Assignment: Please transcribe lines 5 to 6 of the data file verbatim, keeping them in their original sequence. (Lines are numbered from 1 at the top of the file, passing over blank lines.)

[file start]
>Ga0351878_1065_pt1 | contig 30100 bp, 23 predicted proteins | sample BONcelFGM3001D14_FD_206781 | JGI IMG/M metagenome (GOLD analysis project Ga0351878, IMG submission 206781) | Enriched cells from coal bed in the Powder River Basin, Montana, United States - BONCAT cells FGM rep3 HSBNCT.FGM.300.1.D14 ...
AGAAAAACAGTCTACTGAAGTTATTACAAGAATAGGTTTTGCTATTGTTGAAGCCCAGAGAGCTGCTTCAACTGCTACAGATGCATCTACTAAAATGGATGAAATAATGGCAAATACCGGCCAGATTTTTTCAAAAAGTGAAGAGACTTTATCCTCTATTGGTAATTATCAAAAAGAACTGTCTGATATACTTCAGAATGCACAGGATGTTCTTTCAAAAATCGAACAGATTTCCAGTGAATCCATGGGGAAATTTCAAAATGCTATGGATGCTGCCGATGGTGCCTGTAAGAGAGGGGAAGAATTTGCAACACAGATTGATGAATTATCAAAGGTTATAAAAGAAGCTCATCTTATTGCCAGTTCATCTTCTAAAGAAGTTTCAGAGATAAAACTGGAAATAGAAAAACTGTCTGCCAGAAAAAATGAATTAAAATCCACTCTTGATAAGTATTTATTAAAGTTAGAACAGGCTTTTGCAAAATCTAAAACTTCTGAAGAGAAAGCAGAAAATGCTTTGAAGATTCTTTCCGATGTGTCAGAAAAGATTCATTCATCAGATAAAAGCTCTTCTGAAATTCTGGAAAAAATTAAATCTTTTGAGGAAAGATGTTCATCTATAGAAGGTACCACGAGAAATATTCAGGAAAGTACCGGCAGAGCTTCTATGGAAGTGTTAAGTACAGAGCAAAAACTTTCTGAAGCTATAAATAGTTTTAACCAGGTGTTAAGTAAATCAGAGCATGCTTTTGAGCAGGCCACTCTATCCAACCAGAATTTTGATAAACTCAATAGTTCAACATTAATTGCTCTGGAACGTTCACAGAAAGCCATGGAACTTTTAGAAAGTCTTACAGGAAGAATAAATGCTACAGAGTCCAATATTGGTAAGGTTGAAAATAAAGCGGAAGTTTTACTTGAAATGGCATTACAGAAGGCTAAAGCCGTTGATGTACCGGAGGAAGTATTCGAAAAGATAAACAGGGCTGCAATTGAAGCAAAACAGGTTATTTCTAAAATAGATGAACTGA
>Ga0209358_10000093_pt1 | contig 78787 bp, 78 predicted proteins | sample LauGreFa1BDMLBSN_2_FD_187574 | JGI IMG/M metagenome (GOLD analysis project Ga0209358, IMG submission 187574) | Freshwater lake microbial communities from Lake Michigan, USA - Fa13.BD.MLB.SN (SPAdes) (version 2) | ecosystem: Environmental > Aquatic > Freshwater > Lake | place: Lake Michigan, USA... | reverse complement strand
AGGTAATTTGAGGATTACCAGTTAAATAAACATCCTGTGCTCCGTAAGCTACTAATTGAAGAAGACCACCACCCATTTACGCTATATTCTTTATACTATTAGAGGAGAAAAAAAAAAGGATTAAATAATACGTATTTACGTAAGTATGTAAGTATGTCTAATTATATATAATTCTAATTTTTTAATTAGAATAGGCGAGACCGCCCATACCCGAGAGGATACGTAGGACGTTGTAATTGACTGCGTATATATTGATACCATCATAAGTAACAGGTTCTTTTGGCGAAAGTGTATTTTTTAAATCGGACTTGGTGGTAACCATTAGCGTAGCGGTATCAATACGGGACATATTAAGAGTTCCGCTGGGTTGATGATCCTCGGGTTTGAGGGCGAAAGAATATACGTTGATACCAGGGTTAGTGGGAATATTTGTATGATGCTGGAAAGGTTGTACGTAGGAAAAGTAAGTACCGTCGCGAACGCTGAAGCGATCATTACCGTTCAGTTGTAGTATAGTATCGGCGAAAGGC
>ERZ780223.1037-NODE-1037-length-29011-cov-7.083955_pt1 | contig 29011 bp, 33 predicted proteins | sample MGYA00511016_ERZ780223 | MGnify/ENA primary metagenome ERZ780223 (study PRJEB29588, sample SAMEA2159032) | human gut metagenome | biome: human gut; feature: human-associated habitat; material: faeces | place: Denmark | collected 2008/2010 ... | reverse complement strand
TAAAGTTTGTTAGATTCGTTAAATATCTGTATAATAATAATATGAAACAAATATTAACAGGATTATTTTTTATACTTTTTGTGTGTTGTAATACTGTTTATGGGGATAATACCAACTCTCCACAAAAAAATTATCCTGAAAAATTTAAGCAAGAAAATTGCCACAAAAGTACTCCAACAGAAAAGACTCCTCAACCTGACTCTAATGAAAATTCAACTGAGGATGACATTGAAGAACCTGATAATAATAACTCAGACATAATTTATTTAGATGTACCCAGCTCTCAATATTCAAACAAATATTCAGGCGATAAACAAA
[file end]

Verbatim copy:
>ERZ780223.1037-NODE-1037-length-29011-cov-7.083955_pt1 | contig 29011 bp, 33 predicted proteins | sample MGYA00511016_ERZ780223 | MGnify/ENA primary metagenome ERZ780223 (study PRJEB29588, sample SAMEA2159032) | human gut metagenome | biome: human gut; feature: human-associated habitat; material: faeces | place: Denmark | collected 2008/2010 ... | reverse complement strand
TAAAGTTTGTTAGATTCGTTAAATATCTGTATAATAATAATATGAAACAAATATTAACAGGATTATTTTTTATACTTTTTGTGTGTTGTAATACTGTTTATGGGGATAATACCAACTCTCCACAAAAAAATTATCCTGAAAAATTTAAGCAAGAAAATTGCCACAAAAGTACTCCAACAGAAAAGACTCCTCAACCTGACTCTAATGAAAATTCAACTGAGGATGACATTGAAGAACCTGATAATAATAACTCAGACATAATTTATTTAGATGTACCCAGCTCTCAATATTCAAACAAATATTCAGGCGATAAACAAA